It was one of those patriotic defining moments that won’t soon be forgotten. The pride, unity and presence of our forefathers all seemed to align in a starless night Sunday in Philadelphia, of all places.
With the Philadelphia Phillies and New York Mets tied 1-1, a cool breeze began whispering throughout Citizens Bank Park during the bottom of the 8th inning. Like a high school locker room, rumors and tweets quickly consumed the hora of the game when news of Osama bin Laden’s death began circling throughout the stands in South Philly where only the most vicious acts of fan hood seem to exist.
With fans glued to their cell phones oblivious that the game was creeping closer to extra innings, a low buzz began.
This buzz although low, would grow into something bigger than anyone could imagine.
The scenerio could only truely be captured through the eyes of a big green Dr. Seussian creature and I don’t mean the Phanatic.
“And the Grinch put a hand to his ear. And he did hear a sound rising over the snow. It started in low. Then it started to grow… But the sound wasn’t sad! Why, this sound sounded merry! It couldn’t be so! But it WAS merry! VERY! He stared down at Who-ville! The Grinch popped his eyes! Then he shook! What he saw was a shocking surprise!”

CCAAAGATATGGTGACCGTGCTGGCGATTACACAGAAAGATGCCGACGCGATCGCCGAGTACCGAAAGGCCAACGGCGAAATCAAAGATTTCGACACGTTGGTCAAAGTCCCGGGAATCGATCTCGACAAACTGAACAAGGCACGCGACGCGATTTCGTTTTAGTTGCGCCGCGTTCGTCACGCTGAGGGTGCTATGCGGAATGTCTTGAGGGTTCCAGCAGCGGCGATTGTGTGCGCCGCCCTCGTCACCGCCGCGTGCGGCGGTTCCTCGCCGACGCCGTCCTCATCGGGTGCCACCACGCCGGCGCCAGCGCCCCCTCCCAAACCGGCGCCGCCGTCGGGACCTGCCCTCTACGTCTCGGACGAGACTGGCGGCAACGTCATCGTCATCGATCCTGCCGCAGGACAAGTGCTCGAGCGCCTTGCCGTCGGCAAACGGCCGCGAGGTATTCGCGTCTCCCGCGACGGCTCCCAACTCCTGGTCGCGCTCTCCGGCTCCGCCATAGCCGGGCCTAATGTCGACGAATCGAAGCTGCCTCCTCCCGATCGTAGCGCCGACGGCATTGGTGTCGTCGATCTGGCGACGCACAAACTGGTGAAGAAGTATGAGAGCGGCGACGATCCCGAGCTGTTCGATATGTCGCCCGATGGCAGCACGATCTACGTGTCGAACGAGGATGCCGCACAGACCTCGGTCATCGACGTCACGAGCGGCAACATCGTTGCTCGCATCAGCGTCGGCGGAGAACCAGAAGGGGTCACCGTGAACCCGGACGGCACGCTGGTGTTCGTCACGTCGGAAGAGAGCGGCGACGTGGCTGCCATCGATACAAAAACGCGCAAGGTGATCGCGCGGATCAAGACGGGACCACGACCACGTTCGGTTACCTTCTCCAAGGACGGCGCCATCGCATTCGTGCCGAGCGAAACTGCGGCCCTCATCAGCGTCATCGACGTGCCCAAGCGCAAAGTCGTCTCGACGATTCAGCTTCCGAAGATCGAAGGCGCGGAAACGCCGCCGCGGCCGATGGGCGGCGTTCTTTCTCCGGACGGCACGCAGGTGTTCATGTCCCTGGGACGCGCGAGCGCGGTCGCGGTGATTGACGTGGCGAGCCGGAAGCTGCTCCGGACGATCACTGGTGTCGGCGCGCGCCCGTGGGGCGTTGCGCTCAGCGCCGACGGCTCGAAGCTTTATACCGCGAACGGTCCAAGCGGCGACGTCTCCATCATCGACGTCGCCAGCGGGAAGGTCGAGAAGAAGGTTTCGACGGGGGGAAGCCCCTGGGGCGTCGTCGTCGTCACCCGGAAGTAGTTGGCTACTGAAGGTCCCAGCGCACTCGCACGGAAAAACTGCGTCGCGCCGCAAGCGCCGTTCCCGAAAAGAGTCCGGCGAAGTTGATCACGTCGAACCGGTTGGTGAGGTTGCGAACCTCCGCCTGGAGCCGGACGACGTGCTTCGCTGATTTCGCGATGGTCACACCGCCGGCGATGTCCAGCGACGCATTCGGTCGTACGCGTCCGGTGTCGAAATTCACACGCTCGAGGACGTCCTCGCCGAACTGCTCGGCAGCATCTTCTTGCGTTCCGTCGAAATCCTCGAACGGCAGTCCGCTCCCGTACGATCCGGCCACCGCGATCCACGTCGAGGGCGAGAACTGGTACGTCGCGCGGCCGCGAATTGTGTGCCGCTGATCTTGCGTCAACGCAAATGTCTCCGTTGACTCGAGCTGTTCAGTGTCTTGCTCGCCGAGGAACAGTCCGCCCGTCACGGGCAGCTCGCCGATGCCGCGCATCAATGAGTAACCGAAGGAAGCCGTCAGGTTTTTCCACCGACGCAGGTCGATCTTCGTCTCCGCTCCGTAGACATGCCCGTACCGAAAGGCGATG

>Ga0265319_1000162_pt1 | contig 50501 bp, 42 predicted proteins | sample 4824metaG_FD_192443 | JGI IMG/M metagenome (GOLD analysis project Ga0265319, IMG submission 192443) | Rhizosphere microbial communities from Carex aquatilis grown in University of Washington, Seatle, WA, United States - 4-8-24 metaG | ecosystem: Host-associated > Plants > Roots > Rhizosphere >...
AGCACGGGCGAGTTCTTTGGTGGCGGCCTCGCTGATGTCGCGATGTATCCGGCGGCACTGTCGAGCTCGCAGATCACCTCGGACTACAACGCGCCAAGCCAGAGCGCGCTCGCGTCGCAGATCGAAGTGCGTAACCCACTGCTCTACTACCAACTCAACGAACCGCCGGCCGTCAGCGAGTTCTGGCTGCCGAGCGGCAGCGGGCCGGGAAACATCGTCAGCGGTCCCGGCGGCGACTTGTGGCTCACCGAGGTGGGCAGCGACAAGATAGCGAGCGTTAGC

Much like the Grinch expecting the worst from the Who’s, the nation turned up the volume on their television sets, radios and computers looking on at the ‘barbarians’ of Broad Street.
Expecting the worse.
But there were no batteries, no snowballs or tasers in sight. No vomit or hecklers or boos in the night. What the rest of the nation got from the only gathering of sports fans left on May 1, 2011 had to be an unexpectedly humbling experience.
Fans of all creeds, religions and team colors began to chant in unison:
For one defining moment in Philadelphia, the apparent Mecca of all that is wrong with the “fan” became a sybol of all that it just in America.
For one moment we all felt that same chill.
A feeling of pride where Phillies and Mets fans alike, became one for the first and perhaps the last time. But for that one night we were all part of something bigger than us, bigger than baseball and even bigger than our country. We were a part of a universal plea for justice.
Fittingly enough the events that unfolded this crisp spring night did so in the midst of America’s greatest pastime.
Baseball, a game that is so much more than just a game. The game that makes grown men to feel like little boys again. It’s a humbling game where men are reduced to tears, where the grips of old age take even our greatest heroes and the triump of the human spirit endures.
Ironically enough, the real heroes were the ones who weren’t there. They are the ones who long to be home with their families, friends and at the ballpark.
What will you say 50 years from now when asked where you were the night Osama bin Laden , the face of terrorism was declared dead?
If you were one of the proud ambassadors left at the ballpark in Philadelphia Sunday night you’ll never forget.